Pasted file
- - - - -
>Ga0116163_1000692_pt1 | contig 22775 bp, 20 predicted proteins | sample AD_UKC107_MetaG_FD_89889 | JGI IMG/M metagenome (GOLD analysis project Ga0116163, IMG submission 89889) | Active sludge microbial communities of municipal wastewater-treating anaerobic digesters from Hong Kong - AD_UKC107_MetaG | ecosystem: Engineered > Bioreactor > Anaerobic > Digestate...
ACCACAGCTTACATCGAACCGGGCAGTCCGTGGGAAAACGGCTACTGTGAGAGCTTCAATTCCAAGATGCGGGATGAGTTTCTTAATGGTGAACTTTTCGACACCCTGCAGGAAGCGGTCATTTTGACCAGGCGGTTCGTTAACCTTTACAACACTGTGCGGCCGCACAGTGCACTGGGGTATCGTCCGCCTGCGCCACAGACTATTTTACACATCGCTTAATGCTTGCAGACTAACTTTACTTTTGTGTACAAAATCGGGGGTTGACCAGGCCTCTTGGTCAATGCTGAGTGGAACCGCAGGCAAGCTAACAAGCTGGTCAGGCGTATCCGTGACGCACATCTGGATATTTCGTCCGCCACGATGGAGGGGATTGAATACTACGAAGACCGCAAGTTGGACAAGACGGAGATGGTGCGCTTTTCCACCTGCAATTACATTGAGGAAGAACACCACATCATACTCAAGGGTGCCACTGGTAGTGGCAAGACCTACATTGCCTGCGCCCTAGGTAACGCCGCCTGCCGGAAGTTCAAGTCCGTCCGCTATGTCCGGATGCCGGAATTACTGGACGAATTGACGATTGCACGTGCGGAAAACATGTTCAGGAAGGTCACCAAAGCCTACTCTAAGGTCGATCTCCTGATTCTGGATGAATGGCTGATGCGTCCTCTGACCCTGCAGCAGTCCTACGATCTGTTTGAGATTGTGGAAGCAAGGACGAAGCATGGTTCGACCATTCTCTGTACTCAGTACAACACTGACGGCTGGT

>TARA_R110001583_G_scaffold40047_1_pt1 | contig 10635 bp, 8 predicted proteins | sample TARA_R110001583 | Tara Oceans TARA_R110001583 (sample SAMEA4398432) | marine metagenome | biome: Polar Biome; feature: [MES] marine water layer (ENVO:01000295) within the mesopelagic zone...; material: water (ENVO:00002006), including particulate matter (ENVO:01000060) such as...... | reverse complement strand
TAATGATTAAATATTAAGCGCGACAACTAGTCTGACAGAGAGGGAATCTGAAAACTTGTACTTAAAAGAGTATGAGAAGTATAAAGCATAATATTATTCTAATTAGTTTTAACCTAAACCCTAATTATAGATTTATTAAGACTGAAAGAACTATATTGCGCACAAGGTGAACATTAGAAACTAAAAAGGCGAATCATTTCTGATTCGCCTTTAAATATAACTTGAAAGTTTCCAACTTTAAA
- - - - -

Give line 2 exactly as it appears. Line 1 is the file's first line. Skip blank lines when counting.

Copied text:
ACCACAGCTTACATCGAACCGGGCAGTCCGTGGGAAAACGGCTACTGTGAGAGCTTCAATTCCAAGATGCGGGATGAGTTTCTTAATGGTGAACTTTTCGACACCCTGCAGGAAGCGGTCATTTTGACCAGGCGGTTCGTTAACCTTTACAACACTGTGCGGCCGCACAGTGCACTGGGGTATCGTCCGCCTGCGCCACAGACTATTTTACACATCGCTTAATGCTTGCAGACTAACTTTACTTTTGTGTACAAAATCGGGGGTTGACCAGGCCTCTTGGTCAATGCTGAGTGGAACCGCAGGCAAGCTAACAAGCTGGTCAGGCGTATCCGTGACGCACATCTGGATATTTCGTCCGCCACGATGGAGGGGATTGAATACTACGAAGACCGCAAGTTGGACAAGACGGAGATGGTGCGCTTTTCCACCTGCAATTACATTGAGGAAGAACACCACATCATACTCAAGGGTGCCACTGGTAGTGGCAAGACCTACATTGCCTGCGCCCTAGGTAACGCCGCCTGCCGGAAGTTCAAGTCCGTCCGCTATGTCCGGATGCCGGAATTACTGGACGAATTGACGATTGCACGTGCGGAAAACATGTTCAGGAAGGTCACCAAAGCCTACTCTAAGGTCGATCTCCTGATTCTGGATGAATGGCTGATGCGTCCTCTGACCCTGCAGCAGTCCTACGATCTGTTTGAGATTGTGGAAGCAAGGACGAAGCATGGTTCGACCATTCTCTGTACTCAGTACAACACTGACGGCTGGT